Given the recent attention being rightly given to male mental health, we need to look at ways that men can take care for themselves differently. Much of the sport and intense physical exercise that is in the ‘male’ arena is deeply competitive in nature. While some competition is good, and striving
to be the best can lead you to great things, when it comes to taking care of yourself, competition can be counter productive. Too much competition, in the sporting world and in life, can lead to feelings of inadequacy and inferiority, causing turmoil and damage to the self esteem. In yoga, you don’t have to be THE best, you only have to be the best YOU. Yoga will help you to get to that place of acceptance of who you are in all your glorious, flawed perfection
Men can gain hugely from attending a Yoga class that is focused on relaxation, getting in tune with yourself, learning to breathe and gently nurturing the body. With the need for competition gone, there is no need to fear ‘locker room’ style mockery if you can’t get into a posture. You can quieten the ego, take a deep breath and simply be.
Judo master Huw appreciates the advantages of Yoga. He is attending my classes in Pontypridd, and is already seeing the benefits after just a few weeks. He writes
Tried yoga for the first time yesterday. Didn’t know what to expect despite having done quite a lot of research. I thoroughly enjoyed it, despite being the only male in a class of nine females. Esther was very welcoming and helpful. I was allowed to take the class at my own pace, I felt strangely energised and relaxed (if that’s even possible) after the class. I will definitely be going back. Highly recommended
Huw Jones, EGH Judo
I would love to see more men practise Yoga. I think it would do you all so much good, and be better for the people around you too.
Feel free to drop me a message if you would like to ask me anything, and ladies, please share this with the men in your life!
Yesterday I shared with you 5 ways you can practice yoga in your life when you aren’t able to get to a yoga class.
Today I am going to share 5 more practices that you can integrate into your busy days. Today I will share 5 more ways you can find peace and calm in the midst of a hectic life.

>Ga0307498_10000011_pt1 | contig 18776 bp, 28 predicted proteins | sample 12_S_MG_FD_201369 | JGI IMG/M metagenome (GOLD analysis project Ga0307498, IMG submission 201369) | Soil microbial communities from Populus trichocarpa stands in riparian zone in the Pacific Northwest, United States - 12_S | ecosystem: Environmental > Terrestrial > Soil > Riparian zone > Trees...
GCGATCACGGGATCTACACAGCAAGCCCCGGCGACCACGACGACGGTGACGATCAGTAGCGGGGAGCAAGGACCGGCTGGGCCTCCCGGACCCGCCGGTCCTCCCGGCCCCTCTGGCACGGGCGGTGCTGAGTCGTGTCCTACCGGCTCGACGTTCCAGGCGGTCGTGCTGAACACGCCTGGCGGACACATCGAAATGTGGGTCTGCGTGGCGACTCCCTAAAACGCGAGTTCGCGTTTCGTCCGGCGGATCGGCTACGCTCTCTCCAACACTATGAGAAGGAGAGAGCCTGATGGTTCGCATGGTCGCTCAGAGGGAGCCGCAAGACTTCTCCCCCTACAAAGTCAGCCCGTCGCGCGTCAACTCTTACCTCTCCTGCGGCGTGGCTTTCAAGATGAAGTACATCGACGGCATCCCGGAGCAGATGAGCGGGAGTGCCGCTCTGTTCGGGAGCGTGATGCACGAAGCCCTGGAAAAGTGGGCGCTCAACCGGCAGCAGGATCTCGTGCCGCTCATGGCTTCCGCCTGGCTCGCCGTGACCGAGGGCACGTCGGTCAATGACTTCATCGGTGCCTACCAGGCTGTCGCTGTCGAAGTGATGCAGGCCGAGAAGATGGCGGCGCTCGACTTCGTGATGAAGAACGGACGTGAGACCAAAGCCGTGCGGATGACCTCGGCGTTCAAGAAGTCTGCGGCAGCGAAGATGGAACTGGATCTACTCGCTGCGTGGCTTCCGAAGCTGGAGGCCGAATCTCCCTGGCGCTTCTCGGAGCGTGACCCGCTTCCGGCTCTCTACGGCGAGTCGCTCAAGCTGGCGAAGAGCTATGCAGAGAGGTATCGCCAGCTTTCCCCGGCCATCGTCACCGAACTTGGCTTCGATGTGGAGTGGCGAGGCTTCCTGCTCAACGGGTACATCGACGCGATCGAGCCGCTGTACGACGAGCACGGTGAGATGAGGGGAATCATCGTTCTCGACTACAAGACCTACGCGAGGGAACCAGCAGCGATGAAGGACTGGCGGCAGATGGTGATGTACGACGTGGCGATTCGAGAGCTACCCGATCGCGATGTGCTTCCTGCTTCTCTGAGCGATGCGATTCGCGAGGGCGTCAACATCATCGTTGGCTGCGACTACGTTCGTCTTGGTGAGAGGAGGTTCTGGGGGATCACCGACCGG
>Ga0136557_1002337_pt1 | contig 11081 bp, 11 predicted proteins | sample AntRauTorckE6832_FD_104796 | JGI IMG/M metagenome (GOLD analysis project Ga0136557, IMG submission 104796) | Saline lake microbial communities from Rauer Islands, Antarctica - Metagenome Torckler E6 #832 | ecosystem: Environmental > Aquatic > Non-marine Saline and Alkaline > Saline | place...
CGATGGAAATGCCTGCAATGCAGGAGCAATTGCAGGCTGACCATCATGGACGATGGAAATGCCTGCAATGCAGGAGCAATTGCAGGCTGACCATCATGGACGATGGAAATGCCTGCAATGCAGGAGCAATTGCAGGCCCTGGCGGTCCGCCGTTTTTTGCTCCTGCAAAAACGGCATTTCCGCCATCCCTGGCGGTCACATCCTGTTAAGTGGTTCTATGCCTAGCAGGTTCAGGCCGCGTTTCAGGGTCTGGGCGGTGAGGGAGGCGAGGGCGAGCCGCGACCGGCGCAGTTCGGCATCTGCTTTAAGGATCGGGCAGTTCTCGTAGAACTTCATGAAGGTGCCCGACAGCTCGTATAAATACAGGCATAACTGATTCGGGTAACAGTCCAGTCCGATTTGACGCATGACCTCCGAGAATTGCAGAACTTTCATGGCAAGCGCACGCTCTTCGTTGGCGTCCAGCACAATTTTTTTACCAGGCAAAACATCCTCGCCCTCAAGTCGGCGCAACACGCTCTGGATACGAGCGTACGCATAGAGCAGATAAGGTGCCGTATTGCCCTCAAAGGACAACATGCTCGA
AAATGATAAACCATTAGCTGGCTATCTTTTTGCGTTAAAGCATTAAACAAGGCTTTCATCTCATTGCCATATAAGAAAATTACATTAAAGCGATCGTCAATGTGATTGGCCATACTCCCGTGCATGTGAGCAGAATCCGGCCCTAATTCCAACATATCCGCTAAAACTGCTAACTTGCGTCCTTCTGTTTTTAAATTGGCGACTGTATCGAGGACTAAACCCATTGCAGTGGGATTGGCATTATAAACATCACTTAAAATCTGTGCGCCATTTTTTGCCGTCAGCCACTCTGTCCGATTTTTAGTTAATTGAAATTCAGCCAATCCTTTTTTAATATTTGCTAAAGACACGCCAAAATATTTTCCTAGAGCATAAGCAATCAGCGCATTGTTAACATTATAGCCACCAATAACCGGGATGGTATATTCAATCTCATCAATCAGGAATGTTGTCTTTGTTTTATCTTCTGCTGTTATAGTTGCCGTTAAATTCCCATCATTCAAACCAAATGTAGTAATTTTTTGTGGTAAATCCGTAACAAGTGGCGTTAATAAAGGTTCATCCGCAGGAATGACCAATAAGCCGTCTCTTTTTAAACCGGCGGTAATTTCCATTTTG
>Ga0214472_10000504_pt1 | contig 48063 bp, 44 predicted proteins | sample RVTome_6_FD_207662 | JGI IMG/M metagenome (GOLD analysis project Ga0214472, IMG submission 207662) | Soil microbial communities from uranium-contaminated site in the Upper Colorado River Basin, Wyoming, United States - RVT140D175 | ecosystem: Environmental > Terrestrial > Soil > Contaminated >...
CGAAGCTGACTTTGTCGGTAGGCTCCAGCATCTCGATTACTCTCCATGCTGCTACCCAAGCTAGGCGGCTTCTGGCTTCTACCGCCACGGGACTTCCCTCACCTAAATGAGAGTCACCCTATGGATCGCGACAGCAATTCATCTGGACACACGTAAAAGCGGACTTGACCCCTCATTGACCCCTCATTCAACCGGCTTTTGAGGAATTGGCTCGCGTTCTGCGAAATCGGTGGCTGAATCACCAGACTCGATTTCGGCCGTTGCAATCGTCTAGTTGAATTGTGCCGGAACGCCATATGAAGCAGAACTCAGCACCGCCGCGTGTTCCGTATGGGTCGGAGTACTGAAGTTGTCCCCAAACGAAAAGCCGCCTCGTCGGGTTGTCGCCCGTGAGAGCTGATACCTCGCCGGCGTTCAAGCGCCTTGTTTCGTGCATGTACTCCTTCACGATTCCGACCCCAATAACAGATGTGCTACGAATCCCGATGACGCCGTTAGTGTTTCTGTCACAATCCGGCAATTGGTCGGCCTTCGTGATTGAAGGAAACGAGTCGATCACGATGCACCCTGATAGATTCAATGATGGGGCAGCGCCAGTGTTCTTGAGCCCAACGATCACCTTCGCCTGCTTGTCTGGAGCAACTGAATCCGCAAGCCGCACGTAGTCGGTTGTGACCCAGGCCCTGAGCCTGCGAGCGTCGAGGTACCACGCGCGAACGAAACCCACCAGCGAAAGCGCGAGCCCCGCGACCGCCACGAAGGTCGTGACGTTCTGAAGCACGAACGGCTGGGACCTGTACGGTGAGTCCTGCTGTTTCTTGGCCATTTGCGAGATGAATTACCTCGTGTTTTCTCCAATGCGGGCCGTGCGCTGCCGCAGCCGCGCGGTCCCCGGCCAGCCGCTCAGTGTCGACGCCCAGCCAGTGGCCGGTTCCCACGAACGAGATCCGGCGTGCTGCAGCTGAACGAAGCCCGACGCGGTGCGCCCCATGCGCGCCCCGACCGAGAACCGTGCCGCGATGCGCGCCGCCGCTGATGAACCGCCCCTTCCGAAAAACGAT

The digital world offers a myriad of ways to distract and numb the mind from the realities of your emotions. It provides constant stimulation, and a never ending dopamine rush, creating more need for the highs you get from it. Notifications and the emotional roller coaster of TV and other entertainment prevents us ever having a moment to just fully be in the moment.
Switching off all your devices, and being exactly where you are right now, is a powerful way to allow your mind to rest. As we live in an increasingly digital world, I think it is going to become ever more important that we are able to function without them, to retain mastery over our own minds, and not allow technology to dictate how we behave. Try allocating time every day to step away from all devices, or consider things like not taking your phone with you when you are meeting a friend for coffee, spending time with the children, focusing entirely on the task you are doing, going for a walk, and going to bed. Re-acquaint yourself with boredom, with not having anything to distract and stimulate your mind, with being present with the person you are with, and living in the moment.
The first of the Yamas of Yoga is Ahimsa, or non-harming. This might seem like quite a simple thing to practice, but it is deceptively difficult. It requires us to treat all living beings with compassion, and not to cause harm to any. Including ourselves.
There are numerous ways that we cause harm without intending to in our day. We can cause harm with our thoughts, words, and actions. Alanis Morissette wrote a fantastic song called ‘Versions Of Violence’, in which she lists many of the ways that we can harm another, without realising it.